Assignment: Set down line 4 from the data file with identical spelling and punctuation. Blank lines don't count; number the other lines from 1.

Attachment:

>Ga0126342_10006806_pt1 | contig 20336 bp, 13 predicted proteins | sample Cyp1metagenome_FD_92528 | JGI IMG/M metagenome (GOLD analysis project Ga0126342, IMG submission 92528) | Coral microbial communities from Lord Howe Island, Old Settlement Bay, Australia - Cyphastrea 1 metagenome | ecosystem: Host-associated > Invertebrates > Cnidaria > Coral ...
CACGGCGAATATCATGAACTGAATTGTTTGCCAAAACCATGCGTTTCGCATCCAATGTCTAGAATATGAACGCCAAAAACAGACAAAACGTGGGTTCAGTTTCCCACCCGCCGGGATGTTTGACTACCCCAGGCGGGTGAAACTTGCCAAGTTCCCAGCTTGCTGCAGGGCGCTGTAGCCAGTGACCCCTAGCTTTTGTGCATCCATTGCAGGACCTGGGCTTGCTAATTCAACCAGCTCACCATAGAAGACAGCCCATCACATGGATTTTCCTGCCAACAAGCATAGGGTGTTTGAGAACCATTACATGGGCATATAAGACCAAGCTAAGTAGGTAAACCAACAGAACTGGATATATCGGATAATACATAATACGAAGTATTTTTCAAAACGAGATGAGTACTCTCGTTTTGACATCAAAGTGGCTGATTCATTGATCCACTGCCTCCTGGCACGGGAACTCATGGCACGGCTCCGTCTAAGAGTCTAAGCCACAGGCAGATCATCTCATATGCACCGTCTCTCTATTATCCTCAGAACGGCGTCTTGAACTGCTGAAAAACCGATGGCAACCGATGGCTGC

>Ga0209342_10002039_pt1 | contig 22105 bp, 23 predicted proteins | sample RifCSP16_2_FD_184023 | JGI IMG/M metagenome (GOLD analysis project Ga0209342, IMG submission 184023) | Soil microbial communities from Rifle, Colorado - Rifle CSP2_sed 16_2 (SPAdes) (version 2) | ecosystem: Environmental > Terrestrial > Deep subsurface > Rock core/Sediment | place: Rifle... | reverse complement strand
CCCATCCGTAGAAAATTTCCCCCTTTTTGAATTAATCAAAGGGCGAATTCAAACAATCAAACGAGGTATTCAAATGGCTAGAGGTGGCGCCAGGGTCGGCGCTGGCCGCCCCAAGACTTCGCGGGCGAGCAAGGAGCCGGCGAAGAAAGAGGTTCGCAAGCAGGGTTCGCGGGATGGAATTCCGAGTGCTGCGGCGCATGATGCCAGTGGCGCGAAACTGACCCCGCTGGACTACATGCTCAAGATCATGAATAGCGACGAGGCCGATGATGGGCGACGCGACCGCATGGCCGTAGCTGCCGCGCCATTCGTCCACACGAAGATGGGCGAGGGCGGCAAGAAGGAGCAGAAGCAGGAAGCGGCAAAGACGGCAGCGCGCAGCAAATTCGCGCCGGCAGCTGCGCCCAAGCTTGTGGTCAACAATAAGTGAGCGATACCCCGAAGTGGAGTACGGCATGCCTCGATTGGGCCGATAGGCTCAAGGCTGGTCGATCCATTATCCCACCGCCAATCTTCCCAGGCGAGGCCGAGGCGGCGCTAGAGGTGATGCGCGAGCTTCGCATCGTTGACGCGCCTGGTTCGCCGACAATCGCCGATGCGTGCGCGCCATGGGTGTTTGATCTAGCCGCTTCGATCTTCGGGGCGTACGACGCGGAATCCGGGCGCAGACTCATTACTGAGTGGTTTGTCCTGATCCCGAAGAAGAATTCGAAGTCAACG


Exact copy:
CCCATCCGTAGAAAATTTCCCCCTTTTTGAATTAATCAAAGGGCGAATTCAAACAATCAAACGAGGTATTCAAATGGCTAGAGGTGGCGCCAGGGTCGGCGCTGGCCGCCCCAAGACTTCGCGGGCGAGCAAGGAGCCGGCGAAGAAAGAGGTTCGCAAGCAGGGTTCGCGGGATGGAATTCCGAGTGCTGCGGCGCATGATGCCAGTGGCGCGAAACTGACCCCGCTGGACTACATGCTCAAGATCATGAATAGCGACGAGGCCGATGATGGGCGACGCGACCGCATGGCCGTAGCTGCCGCGCCATTCGTCCACACGAAGATGGGCGAGGGCGGCAAGAAGGAGCAGAAGCAGGAAGCGGCAAAGACGGCAGCGCGCAGCAAATTCGCGCCGGCAGCTGCGCCCAAGCTTGTGGTCAACAATAAGTGAGCGATACCCCGAAGTGGAGTACGGCATGCCTCGATTGGGCCGATAGGCTCAAGGCTGGTCGATCCATTATCCCACCGCCAATCTTCCCAGGCGAGGCCGAGGCGGCGCTAGAGGTGATGCGCGAGCTTCGCATCGTTGACGCGCCTGGTTCGCCGACAATCGCCGATGCGTGCGCGCCATGGGTGTTTGATCTAGCCGCTTCGATCTTCGGGGCGTACGACGCGGAATCCGGGCGCAGACTCATTACTGAGTGGTTTGTCCTGATCCCGAAGAAGAATTCGAAGTCAACG